Here are direct quotes from others we’ve helped:
Lisa really saved me… She pulled me up from drowning. I needed to be with someone who understood what I was going through… She helps you understand that you aren’t going crazy, that your feelings are normal. She is a breath of sunshine when you are going through this [grief].
I really do not have words that can thank you and Hope Grows for the support you give. Some days just coffee and someone to chat with is all it takes to get me through the day! Unless someone has done this job, they will never know. To think at one point I was caring for three loved ones at the same time. Truly it is a group like yours that saved me from jumping a bridge! Keep up the things you do! I hope to be a bigger part of Hope Grows in the future.
What have you learned about yourself through this process?
I learned that I have a lot to offer. I think living a purpose-driven life fuels me. I have also found a voice, a different one but one I knew was always deep inside.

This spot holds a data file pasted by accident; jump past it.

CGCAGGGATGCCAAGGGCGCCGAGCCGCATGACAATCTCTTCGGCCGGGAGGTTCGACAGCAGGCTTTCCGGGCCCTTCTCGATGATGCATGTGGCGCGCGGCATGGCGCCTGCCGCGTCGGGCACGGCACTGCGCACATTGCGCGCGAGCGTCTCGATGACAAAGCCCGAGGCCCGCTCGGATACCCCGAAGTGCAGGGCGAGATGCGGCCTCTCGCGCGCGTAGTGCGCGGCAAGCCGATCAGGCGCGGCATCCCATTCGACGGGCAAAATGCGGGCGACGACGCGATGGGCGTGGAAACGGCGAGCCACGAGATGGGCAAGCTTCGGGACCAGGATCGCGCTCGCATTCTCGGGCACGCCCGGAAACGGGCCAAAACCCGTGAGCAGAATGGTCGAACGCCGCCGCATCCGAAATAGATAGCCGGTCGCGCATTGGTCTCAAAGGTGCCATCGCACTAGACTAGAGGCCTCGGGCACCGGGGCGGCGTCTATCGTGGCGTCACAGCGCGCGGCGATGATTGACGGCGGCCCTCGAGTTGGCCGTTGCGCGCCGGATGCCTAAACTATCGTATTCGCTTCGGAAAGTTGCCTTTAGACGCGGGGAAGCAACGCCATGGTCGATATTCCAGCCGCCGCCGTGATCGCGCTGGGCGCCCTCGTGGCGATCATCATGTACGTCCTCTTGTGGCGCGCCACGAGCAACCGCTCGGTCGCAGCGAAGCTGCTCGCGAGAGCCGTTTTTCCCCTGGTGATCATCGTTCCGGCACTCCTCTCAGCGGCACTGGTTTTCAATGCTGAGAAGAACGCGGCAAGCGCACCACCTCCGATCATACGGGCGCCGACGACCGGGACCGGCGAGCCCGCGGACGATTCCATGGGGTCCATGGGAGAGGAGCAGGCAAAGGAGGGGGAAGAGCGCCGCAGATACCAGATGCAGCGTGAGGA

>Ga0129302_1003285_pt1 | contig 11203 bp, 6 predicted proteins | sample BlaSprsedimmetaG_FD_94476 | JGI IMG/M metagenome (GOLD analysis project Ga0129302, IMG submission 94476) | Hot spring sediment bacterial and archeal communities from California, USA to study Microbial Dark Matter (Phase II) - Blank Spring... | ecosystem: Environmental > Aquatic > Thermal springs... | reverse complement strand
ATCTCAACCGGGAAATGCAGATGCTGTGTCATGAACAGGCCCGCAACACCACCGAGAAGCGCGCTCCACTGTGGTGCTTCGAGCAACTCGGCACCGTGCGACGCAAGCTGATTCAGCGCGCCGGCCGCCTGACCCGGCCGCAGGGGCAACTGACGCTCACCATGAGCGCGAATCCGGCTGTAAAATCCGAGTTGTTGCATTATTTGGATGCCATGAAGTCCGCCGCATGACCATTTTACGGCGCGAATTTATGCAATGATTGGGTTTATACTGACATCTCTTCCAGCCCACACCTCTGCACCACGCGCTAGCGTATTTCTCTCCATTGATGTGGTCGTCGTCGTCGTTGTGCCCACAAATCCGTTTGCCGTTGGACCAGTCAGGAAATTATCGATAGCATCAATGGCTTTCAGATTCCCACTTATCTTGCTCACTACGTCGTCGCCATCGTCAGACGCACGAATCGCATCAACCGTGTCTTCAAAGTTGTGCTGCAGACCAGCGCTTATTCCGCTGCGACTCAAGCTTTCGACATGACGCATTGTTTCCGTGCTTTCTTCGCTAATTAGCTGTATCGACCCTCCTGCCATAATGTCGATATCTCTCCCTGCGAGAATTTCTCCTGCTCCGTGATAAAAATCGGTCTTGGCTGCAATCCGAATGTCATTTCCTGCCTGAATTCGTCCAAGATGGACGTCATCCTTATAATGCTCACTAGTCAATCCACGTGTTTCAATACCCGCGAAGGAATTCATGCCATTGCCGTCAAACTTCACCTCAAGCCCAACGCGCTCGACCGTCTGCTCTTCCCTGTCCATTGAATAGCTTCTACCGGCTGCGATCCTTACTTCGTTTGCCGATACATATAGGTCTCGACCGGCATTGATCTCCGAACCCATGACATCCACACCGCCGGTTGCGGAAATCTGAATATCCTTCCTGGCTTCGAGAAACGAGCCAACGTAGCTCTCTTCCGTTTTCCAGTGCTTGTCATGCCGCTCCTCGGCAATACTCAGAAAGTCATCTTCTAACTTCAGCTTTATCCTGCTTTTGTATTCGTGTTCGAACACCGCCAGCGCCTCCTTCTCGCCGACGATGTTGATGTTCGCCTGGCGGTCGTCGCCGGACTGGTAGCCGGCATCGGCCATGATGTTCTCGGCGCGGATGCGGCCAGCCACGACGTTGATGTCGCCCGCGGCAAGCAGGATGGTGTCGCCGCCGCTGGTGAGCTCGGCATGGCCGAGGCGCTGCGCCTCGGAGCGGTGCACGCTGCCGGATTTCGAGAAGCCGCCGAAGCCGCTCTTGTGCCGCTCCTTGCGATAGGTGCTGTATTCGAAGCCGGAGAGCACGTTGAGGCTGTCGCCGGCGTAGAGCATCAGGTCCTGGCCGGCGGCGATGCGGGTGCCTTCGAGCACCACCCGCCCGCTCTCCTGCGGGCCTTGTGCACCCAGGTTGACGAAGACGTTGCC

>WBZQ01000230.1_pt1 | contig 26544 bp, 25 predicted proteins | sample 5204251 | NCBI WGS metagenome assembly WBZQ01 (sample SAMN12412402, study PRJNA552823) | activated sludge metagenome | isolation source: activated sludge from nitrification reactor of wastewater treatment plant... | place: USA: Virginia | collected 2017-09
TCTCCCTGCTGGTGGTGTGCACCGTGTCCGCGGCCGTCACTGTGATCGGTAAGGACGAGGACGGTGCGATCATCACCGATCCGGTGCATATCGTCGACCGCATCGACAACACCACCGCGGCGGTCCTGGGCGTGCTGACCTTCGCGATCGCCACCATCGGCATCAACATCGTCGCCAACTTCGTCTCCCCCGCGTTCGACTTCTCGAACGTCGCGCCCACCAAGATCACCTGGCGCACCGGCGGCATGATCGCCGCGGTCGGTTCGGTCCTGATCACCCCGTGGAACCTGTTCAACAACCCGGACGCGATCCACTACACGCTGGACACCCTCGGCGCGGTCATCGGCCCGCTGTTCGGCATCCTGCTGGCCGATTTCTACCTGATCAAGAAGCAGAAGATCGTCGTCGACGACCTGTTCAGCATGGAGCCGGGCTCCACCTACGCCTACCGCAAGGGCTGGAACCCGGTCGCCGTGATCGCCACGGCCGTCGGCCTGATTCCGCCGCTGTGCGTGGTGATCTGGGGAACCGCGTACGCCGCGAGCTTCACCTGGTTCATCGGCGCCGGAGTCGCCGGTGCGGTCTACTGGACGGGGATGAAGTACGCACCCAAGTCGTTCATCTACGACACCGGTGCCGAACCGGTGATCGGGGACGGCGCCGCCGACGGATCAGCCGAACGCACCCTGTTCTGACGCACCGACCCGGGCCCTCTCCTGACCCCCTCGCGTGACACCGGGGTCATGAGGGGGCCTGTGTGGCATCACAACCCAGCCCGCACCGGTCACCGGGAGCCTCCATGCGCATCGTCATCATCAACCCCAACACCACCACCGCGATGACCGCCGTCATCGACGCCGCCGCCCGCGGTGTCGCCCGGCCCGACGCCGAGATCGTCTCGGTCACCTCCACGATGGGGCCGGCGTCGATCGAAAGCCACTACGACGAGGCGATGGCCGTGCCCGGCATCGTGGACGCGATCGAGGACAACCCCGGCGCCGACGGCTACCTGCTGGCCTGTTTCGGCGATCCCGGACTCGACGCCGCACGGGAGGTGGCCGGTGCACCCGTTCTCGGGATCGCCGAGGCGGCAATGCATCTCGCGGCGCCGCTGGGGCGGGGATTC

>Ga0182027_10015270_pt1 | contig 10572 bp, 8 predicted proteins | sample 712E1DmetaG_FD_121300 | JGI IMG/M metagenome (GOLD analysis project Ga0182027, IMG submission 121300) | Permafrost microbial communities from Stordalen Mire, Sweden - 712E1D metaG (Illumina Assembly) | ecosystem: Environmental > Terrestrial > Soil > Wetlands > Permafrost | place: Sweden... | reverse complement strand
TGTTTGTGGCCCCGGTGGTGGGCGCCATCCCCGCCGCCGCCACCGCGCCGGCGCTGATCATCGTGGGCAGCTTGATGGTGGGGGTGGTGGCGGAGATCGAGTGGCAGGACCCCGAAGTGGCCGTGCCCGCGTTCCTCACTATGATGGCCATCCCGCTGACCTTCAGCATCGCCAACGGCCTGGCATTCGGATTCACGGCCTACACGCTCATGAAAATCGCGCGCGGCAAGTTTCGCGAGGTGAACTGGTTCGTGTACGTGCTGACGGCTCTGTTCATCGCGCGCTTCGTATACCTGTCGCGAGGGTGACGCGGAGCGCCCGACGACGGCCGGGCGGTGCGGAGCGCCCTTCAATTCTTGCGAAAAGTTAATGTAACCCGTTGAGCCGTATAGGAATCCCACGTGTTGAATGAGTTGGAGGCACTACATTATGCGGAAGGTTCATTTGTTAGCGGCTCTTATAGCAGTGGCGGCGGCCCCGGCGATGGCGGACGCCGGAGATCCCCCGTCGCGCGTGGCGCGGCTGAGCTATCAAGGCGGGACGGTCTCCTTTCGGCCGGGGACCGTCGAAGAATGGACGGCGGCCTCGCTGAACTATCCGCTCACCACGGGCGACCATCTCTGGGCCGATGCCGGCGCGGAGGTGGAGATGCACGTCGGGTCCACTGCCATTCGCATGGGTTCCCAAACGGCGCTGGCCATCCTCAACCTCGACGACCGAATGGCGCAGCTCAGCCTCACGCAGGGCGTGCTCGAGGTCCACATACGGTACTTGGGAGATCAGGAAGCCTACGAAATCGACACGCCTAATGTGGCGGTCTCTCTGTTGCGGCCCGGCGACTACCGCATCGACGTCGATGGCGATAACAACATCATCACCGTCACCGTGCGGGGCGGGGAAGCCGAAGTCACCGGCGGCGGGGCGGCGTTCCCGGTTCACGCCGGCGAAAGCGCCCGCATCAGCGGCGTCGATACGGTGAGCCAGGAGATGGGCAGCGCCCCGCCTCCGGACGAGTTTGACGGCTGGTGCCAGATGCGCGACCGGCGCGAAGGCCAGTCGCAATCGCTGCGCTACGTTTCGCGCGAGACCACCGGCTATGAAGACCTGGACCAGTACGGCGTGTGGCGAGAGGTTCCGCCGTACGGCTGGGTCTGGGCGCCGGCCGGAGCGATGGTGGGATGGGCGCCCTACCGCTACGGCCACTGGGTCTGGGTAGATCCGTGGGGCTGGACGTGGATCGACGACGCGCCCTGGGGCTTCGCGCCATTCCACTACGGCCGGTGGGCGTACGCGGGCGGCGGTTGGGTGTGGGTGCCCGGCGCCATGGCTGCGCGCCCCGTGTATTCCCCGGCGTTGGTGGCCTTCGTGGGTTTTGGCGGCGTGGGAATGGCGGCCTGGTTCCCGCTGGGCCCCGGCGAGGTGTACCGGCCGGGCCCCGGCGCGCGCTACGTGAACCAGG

I have also learned that every part of who I am now has been influenced by many factors. I believe that heredity and environment, my family and schooling, have all shaped my beliefs and values. My philosophy of living has been molded by the developmental growth of life experiences.
What advice do you have for women seeking reinvention in midlife?
It’s kind of ironic that I am answering this question today because I just met someone, this morning, who asked me this same question. I read an academic book once called Aging Well: Surprising Guideposts to a Happier Life from the Landmark Harvard Study of Adult Development. The message that I learned was the importance of always having the desire to reinvent yourself at any age. I shared today with this woman that when you feel stuck in midlife or what you are doing isn’t working well for you anymore, it’s time to start the reinvention of your identity.
Our identity is always changing and listening to intuition and our “gut” about what path to pursue is vital to staying young at heart. I truly believe that our purpose in life, our journey through the unknown, is defined by what feels right in our hearts. Also, our careers or jobs do not define who we are. What defines us is how we continue to reinvent who we are along this short passage of time on this earth. For me, it helped to believe in spiritual signs to help guide the way.